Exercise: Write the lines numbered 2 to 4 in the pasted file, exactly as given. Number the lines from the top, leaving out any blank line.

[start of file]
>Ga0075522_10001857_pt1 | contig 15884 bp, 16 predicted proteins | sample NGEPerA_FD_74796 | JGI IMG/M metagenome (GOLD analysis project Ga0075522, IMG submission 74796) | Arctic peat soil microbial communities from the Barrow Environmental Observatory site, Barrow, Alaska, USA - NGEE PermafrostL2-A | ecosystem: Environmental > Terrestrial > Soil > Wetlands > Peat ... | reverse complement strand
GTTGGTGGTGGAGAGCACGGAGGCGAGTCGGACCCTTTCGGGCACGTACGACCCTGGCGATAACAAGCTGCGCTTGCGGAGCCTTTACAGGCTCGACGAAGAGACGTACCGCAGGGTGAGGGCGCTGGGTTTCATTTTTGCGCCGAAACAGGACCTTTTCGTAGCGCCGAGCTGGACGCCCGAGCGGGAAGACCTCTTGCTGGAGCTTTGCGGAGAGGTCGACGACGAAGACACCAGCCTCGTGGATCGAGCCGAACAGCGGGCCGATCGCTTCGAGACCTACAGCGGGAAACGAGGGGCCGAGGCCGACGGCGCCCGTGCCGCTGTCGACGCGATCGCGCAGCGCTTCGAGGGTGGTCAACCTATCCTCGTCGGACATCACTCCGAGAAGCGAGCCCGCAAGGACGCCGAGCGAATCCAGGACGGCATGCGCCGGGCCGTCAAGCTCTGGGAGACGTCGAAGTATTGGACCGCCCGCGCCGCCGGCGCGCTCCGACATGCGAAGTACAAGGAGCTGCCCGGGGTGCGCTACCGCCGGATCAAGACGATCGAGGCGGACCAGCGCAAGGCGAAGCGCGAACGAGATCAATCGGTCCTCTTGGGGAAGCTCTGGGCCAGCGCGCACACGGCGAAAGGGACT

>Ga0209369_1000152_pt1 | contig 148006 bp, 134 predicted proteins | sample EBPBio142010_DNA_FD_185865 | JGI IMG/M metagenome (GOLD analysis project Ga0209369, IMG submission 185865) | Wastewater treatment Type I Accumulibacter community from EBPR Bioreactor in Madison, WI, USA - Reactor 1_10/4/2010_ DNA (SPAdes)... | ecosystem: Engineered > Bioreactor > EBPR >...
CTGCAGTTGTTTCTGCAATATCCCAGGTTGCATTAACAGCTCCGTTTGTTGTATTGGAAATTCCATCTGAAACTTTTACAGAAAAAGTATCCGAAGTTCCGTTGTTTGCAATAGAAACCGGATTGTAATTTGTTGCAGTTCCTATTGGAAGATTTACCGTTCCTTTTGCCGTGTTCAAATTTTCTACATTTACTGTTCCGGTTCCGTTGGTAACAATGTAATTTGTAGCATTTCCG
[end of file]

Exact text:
GTTGGTGGTGGAGAGCACGGAGGCGAGTCGGACCCTTTCGGGCACGTACGACCCTGGCGATAACAAGCTGCGCTTGCGGAGCCTTTACAGGCTCGACGAAGAGACGTACCGCAGGGTGAGGGCGCTGGGTTTCATTTTTGCGCCGAAACAGGACCTTTTCGTAGCGCCGAGCTGGACGCCCGAGCGGGAAGACCTCTTGCTGGAGCTTTGCGGAGAGGTCGACGACGAAGACACCAGCCTCGTGGATCGAGCCGAACAGCGGGCCGATCGCTTCGAGACCTACAGCGGGAAACGAGGGGCCGAGGCCGACGGCGCCCGTGCCGCTGTCGACGCGATCGCGCAGCGCTTCGAGGGTGGTCAACCTATCCTCGTCGGACATCACTCCGAGAAGCGAGCCCGCAAGGACGCCGAGCGAATCCAGGACGGCATGCGCCGGGCCGTCAAGCTCTGGGAGACGTCGAAGTATTGGACCGCCCGCGCCGCCGGCGCGCTCCGACATGCGAAGTACAAGGAGCTGCCCGGGGTGCGCTACCGCCGGATCAAGACGATCGAGGCGGACCAGCGCAAGGCGAAGCGCGAACGAGATCAATCGGTCCTCTTGGGGAAGCTCTGGGCCAGCGCGCACACGGCGAAAGGGACT

>Ga0209369_1000152_pt1 | contig 148006 bp, 134 predicted proteins | sample EBPBio142010_DNA_FD_185865 | JGI IMG/M metagenome (GOLD analysis project Ga0209369, IMG submission 185865) | Wastewater treatment Type I Accumulibacter community from EBPR Bioreactor in Madison, WI, USA - Reactor 1_10/4/2010_ DNA (SPAdes)... | ecosystem: Engineered > Bioreactor > EBPR >...
CTGCAGTTGTTTCTGCAATATCCCAGGTTGCATTAACAGCTCCGTTTGTTGTATTGGAAATTCCATCTGAAACTTTTACAGAAAAAGTATCCGAAGTTCCGTTGTTTGCAATAGAAACCGGATTGTAATTTGTTGCAGTTCCTATTGGAAGATTTACCGTTCCTTTTGCCGTGTTCAAATTTTCTACATTTACTGTTCCGGTTCCGTTGGTAACAATGTAATTTGTAGCATTTCCG